There were over 4,400 new security vulnerabilities in the first half of this year, according to the 2012 IBM X-Force Mid-year Trend and Risk Report.

At the current pace, 2012 could pass the all-time record high for new vulnerabilities, set in 2010. While the total number might sound daunting, it's not a surprise to IBM researchers and it's also not as bad as it might seem. Although the total number of new vulnerabilities are up, so too are patching rates. And the most common attack vulnerability, SQL injection, is actually on the decline.

"We have been seeing a trend of having a record year and then a pullback for the last five or six years," Clinton McFadden, senior operations manager for IBM X-Force Research and Development, told eSecurity Planet.

IBM believes this is because vendors are generally now more responsible in disclosing risks to their users, McFadden said. Not only that, but vendors are quicker at supplying patches and mitigation options.

"Though there are more vulnerabilities being released, there is a conjunction between the amount of vulnerabilities being released every year and the amount of vulnerabilities that are patched rapidly and that's a big win for administrators," he said.

In the first half of 2012, 94 percent of all disclosed vulnerabilities across the top 10 software vendors already have a patch available, IBM reported.

SQL Injection Slide

In any given year, SQL injection tops the list as the number one software vulnerability. In the first half of 2012, however, the rate of new SQL Injection vulnerabilities appears to be leveling off.

"SQL injection has been rising for years. It's now trailing off and we're seeing other Web application vulnerabilities increasing," McFadden said. "People understand SQL injection and are making fewer mistakes, and therefore it is providing fewer juicy targets."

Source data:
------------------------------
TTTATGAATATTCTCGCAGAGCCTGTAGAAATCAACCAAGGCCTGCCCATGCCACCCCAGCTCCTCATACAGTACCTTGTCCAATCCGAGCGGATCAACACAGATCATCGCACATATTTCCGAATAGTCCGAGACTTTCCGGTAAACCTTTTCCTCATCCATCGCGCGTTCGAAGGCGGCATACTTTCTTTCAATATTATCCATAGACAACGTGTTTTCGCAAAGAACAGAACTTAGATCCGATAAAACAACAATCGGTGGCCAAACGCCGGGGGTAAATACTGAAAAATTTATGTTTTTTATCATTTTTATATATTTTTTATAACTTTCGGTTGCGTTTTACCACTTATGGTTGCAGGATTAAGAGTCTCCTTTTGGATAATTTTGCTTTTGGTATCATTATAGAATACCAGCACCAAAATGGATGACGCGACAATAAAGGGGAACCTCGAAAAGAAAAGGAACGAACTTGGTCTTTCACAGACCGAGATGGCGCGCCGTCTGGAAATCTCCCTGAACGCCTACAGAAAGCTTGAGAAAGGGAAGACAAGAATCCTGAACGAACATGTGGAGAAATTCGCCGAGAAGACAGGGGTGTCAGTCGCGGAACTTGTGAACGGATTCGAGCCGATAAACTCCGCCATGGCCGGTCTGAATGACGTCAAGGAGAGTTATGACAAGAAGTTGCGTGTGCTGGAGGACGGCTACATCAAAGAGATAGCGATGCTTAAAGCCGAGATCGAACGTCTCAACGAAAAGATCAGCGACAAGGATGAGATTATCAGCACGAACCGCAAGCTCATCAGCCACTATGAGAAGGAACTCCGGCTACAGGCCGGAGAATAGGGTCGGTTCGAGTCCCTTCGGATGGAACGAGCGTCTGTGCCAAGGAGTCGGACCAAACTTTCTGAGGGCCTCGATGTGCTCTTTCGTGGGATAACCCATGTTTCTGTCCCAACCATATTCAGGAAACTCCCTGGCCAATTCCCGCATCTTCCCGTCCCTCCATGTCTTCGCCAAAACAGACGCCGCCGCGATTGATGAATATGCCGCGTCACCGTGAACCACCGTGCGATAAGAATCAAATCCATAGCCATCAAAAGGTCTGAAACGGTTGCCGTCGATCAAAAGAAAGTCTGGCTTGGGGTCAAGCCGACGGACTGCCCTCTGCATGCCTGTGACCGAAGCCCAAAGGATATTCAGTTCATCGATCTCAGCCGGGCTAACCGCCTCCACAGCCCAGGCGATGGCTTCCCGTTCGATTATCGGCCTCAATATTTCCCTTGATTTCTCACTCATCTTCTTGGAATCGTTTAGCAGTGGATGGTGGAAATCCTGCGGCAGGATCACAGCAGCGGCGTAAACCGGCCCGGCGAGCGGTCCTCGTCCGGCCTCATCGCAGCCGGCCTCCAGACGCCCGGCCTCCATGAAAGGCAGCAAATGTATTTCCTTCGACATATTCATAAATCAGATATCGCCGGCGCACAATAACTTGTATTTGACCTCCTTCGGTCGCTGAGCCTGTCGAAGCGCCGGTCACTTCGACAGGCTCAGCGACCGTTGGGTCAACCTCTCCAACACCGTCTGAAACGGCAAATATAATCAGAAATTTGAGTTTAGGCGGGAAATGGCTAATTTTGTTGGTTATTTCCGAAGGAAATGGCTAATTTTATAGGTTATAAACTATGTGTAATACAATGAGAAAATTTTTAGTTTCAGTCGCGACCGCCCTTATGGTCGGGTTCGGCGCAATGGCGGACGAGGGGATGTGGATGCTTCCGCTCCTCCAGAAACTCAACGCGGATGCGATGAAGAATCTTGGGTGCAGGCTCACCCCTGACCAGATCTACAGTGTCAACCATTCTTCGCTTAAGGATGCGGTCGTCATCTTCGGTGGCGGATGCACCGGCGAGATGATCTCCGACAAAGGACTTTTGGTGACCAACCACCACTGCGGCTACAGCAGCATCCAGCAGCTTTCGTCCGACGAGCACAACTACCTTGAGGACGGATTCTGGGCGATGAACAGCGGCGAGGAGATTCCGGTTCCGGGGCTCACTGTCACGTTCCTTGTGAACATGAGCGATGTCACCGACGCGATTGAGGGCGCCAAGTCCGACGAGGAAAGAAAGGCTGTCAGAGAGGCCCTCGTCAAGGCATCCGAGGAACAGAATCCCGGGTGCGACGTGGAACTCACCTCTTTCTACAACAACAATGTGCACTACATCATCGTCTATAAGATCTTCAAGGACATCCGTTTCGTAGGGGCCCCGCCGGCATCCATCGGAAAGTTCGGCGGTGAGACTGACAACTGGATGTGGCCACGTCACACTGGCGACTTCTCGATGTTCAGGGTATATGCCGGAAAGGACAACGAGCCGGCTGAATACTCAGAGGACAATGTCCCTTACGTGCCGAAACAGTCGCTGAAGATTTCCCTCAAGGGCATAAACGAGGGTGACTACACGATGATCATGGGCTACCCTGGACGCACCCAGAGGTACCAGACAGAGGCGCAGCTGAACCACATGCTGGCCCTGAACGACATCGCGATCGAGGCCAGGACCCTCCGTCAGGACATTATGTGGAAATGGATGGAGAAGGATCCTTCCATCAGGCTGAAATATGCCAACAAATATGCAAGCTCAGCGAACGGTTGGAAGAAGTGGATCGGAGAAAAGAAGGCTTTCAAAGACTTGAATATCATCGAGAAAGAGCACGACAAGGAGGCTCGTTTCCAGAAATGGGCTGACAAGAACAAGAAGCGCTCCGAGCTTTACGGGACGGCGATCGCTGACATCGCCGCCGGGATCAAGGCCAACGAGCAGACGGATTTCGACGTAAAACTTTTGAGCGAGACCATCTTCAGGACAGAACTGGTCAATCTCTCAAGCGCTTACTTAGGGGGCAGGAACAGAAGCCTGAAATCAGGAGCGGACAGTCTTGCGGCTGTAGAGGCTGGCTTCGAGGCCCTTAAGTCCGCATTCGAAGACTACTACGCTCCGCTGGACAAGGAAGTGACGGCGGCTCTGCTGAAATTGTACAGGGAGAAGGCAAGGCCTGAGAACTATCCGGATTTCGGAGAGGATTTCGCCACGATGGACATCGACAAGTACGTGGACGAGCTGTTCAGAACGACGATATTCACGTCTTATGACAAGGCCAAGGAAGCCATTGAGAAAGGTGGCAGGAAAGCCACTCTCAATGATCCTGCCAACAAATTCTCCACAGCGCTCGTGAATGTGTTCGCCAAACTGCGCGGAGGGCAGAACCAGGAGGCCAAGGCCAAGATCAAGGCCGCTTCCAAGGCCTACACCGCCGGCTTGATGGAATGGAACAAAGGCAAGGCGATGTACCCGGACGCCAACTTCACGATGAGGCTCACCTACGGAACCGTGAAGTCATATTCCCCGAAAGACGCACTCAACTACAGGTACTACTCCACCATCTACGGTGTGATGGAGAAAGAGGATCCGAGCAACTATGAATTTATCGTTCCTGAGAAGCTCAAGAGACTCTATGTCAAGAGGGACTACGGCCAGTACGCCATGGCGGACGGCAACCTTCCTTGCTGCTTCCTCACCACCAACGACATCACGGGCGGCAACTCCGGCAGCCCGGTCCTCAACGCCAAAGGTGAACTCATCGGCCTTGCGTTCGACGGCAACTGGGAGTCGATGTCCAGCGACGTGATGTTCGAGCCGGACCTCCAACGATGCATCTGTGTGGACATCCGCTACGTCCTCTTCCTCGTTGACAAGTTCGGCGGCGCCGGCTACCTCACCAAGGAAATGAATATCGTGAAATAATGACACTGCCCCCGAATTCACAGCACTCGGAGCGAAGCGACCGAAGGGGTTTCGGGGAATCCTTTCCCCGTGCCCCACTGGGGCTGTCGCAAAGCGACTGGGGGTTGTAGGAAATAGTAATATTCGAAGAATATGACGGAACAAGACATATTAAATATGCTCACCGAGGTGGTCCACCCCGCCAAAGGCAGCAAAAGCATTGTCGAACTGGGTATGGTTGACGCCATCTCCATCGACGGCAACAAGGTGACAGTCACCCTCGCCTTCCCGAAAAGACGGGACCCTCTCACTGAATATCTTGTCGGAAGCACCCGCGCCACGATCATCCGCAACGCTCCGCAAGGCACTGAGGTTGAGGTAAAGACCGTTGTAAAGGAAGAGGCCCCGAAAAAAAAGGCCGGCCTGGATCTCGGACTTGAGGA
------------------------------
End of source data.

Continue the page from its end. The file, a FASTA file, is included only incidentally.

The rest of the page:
While the number of new reported SQL injection vulnerabilities is trending downward, that doesn't mean attackers aren't still trying to use known SQL injection attack vectors. McFadden warned there are attackers sweeping the Internet every minute of every day, throwing well known SQL injections at websites.

"The campaigns are still growing for SQL injection since it's well known and the tools are cheap," McFadden said.

XSS and Sandboxes

Unlike SQL injection, cross-site scripting (XSS) vulnerabilities and attacks show no signs of slowing.

"I believe that SQL injection and data protection is possibly an easier problem to solve than XSS and session hijacking attacks," McFadden said. "I think that when it comes to sophistication, there is a challenge there."

Sandbox technology, which is used to isolate processes in an application in an effort to minimize risk to the underlying operating system, is proving useful in reducing vulnerabilities, according to IBM.

Adobe embraced sandbox technology over the past year. Its Adobe Reader X program implements a process sandbox for PDF in an effort to reduce the usage of Adobe's technology as an attack vector. McFadden said IBM's mid-year report shows a correlation between the adoption and release of Reader X and the sandbox and a decline in Adobe exploits.

He added that Reader X is doing a good job of isolating PDF documents from the base operating system.

"There has been a major decline in the number of vulnerabilities and exploitation in the PDF document format," McFadden said. "That doesn't mean there are no more vulnerabilities in PDF; no one has squeezed that rag dry. It's just that the cost of breaking out of the sandbox and attacking the OS is now just far too expensive."

Sean Michael Kerner is a senior editor at, the news service of the IT Business Edge Network. Follow him on Twitter @TechJournalist.